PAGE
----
News Post

9th-grade Team Scores First in State ECYBERMISSION STEM Competition
9th-grade Team Scores First in State ECYBERMISSION STEM Competition

Providence Day School’s 9th-grade Charger Fire team took first place for North Carolina’s 9th-grade category of the 15th annual eCYBERMISSION competition — one of several science, technology, engineering and mathematics (STEM) initiatives offered by the U.S. Army Educational Outreach Program.

Charger Fire — comprised of Nandita Balaji, Shreyas Bhasin, Kevin Kapsar and Zoe Sherman — were among the 4,200 6th- through 9th-grade teams to compete in the international competition that challenges students to develop solutions to real-world problems in their local communities.

Students can win on a state, regional and national level, with national winning teams receiving $9,000 in U.S. saving bonds and attendance at eCYBERMISSION’s annual National Judging and Education Event. In addition, up to five teams have the opportunity to receive the Army’s $5,000 STEM-in-Action Grant to further implement their projects.

As state winners, Charger Fire competed via Skype in the regional competition April 27, presenting a 4-minute pitch to a panel of judge, who will select five teams to advance as finalists to the national event in Washington, D.C. in June.

Charger Fire, under the guidance of their advisor, Middle School science teacher Ashley McClelland, developed an early-detection device to minimize the effects of a forest fire.

The students began brainstorming ideas in the fall when the smoke from fires devastating the Appalachian Mountains reached Charlotte. After several weeks research and consultations with experts in the field — namely Dr. Aixi Zhou, Fire Safety Engineering Technology associate professor at UNC-Charlotte, and Dr. Nicholas Skowronski, a research forester with U.S. Forest Service — the team finalized their plans for the early-detection device and constructed their first prototypes.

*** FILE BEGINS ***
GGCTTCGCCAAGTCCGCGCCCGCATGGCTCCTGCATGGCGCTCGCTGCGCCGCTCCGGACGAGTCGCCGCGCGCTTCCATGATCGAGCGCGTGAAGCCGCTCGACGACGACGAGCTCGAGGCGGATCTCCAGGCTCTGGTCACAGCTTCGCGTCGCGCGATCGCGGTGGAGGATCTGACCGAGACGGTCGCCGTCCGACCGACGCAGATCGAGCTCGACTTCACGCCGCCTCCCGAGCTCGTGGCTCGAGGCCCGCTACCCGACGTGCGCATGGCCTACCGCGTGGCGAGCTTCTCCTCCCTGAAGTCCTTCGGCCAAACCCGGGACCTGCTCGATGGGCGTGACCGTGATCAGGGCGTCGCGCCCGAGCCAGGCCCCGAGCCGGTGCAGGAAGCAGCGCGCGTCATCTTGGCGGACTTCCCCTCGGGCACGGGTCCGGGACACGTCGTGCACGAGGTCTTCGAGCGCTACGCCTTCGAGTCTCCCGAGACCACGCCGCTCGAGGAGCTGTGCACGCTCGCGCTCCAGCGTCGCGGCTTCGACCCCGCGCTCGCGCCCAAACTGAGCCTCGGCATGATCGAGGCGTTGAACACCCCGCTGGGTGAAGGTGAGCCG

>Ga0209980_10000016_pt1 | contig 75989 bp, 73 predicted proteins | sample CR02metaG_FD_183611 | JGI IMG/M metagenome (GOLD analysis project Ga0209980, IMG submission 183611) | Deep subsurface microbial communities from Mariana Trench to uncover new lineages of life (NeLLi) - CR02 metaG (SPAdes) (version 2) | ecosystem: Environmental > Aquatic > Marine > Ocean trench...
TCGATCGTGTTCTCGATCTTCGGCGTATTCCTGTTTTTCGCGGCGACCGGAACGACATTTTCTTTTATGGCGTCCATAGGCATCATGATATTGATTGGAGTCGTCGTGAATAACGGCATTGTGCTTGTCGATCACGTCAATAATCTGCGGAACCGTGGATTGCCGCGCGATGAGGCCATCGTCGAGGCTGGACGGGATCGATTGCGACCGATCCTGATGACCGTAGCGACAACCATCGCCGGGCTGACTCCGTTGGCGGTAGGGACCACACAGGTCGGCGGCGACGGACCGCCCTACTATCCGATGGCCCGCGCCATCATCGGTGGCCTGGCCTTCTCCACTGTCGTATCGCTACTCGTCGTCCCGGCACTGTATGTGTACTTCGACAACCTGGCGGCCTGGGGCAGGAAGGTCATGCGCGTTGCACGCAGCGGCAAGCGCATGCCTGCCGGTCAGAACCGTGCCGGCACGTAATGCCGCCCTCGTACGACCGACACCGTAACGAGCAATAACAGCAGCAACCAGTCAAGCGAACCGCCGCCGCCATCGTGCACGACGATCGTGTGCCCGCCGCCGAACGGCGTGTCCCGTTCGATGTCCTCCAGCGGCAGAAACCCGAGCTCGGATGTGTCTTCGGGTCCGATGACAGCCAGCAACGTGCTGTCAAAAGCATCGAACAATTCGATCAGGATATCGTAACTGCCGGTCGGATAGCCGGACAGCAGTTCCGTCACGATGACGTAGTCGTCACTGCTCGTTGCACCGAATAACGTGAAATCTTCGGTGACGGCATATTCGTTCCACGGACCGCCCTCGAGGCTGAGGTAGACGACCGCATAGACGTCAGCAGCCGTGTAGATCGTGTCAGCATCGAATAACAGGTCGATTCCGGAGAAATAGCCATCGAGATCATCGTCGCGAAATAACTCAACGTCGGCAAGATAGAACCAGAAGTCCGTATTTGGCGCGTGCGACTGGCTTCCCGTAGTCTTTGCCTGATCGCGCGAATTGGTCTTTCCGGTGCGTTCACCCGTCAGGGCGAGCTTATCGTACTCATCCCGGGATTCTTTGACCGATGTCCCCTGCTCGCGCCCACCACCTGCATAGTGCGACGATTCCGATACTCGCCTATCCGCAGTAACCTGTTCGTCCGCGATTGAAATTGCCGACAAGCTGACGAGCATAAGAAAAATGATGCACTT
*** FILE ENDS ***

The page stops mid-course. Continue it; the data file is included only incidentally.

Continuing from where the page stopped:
Their device contains numerous sensors that continuously monitor the surrounding environmental conditions. The sensors send data to a Raspberry Pi, a small, programmable computer, which compiles the information and makes predictions.”

Everything is housed inside a fire-resistant stainless steel casing with a solar panel to power the Raspberry Pi. The device is programmed to send an alert via an app the team created when the early stages of a fire is indicated.

Charger Fire did extensive testing of their device both on their own and in Dr. Zhou's lab to determine appropriate threshold values above which their device would send its alert and to ensure the device functioned properly. Their next steps are to refine the prototype and complete testing in an authentic wildfire scenario.

The team also plans to apply for a provisional patent as they continue their work in hopes that someday it will be used by both emergency officials and local residents as an early alert system, allowing for rapid response and minimal destruction due to forest fires.